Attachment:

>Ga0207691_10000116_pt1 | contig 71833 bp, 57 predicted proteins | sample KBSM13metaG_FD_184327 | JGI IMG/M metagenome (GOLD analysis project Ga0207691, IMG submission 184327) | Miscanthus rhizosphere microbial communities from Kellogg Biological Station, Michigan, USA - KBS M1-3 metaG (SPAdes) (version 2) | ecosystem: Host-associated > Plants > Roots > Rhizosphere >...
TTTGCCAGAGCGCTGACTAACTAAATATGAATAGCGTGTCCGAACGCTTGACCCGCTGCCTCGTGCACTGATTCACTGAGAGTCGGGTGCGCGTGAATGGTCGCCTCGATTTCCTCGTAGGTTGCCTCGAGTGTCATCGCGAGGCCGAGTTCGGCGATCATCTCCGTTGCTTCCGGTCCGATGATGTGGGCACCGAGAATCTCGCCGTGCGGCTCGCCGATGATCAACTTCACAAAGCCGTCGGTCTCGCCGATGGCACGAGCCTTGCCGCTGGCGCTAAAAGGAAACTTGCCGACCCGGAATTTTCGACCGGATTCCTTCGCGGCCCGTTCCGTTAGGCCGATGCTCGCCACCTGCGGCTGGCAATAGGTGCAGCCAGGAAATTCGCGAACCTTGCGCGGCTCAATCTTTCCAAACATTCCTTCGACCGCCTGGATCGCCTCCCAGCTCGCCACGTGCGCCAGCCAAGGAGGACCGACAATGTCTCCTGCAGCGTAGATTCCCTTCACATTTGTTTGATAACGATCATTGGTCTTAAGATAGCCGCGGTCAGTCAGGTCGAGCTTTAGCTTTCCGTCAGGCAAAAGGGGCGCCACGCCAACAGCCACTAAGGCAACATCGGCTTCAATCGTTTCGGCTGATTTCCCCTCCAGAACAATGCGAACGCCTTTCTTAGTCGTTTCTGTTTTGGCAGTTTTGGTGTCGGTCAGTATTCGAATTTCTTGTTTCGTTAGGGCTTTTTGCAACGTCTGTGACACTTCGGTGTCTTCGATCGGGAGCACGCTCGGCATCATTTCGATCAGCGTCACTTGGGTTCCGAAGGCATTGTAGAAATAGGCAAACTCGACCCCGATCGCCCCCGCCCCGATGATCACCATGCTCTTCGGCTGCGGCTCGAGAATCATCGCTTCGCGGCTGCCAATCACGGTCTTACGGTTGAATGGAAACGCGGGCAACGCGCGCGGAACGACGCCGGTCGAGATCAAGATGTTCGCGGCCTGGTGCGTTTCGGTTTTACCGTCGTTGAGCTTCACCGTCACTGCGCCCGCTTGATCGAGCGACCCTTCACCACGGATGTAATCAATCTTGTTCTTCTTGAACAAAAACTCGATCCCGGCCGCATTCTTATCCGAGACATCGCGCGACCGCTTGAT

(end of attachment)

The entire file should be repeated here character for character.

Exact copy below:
>Ga0207691_10000116_pt1 | contig 71833 bp, 57 predicted proteins | sample KBSM13metaG_FD_184327 | JGI IMG/M metagenome (GOLD analysis project Ga0207691, IMG submission 184327) | Miscanthus rhizosphere microbial communities from Kellogg Biological Station, Michigan, USA - KBS M1-3 metaG (SPAdes) (version 2) | ecosystem: Host-associated > Plants > Roots > Rhizosphere >...
TTTGCCAGAGCGCTGACTAACTAAATATGAATAGCGTGTCCGAACGCTTGACCCGCTGCCTCGTGCACTGATTCACTGAGAGTCGGGTGCGCGTGAATGGTCGCCTCGATTTCCTCGTAGGTTGCCTCGAGTGTCATCGCGAGGCCGAGTTCGGCGATCATCTCCGTTGCTTCCGGTCCGATGATGTGGGCACCGAGAATCTCGCCGTGCGGCTCGCCGATGATCAACTTCACAAAGCCGTCGGTCTCGCCGATGGCACGAGCCTTGCCGCTGGCGCTAAAAGGAAACTTGCCGACCCGGAATTTTCGACCGGATTCCTTCGCGGCCCGTTCCGTTAGGCCGATGCTCGCCACCTGCGGCTGGCAATAGGTGCAGCCAGGAAATTCGCGAACCTTGCGCGGCTCAATCTTTCCAAACATTCCTTCGACCGCCTGGATCGCCTCCCAGCTCGCCACGTGCGCCAGCCAAGGAGGACCGACAATGTCTCCTGCAGCGTAGATTCCCTTCACATTTGTTTGATAACGATCATTGGTCTTAAGATAGCCGCGGTCAGTCAGGTCGAGCTTTAGCTTTCCGTCAGGCAAAAGGGGCGCCACGCCAACAGCCACTAAGGCAACATCGGCTTCAATCGTTTCGGCTGATTTCCCCTCCAGAACAATGCGAACGCCTTTCTTAGTCGTTTCTGTTTTGGCAGTTTTGGTGTCGGTCAGTATTCGAATTTCTTGTTTCGTTAGGGCTTTTTGCAACGTCTGTGACACTTCGGTGTCTTCGATCGGGAGCACGCTCGGCATCATTTCGATCAGCGTCACTTGGGTTCCGAAGGCATTGTAGAAATAGGCAAACTCGACCCCGATCGCCCCCGCCCCGATGATCACCATGCTCTTCGGCTGCGGCTCGAGAATCATCGCTTCGCGGCTGCCAATCACGGTCTTACGGTTGAATGGAAACGCGGGCAACGCGCGCGGAACGACGCCGGTCGAGATCAAGATGTTCGCGGCCTGGTGCGTTTCGGTTTTACCGTCGTTGAGCTTCACCGTCACTGCGCCCGCTTGATCGAGCGACCCTTCACCACGGATGTAATCAATCTTGTTCTTCTTGAACAAAAACTCGATCCCGGCCGCATTCTTATCCGAGACATCGCGCGACCGCTTGAT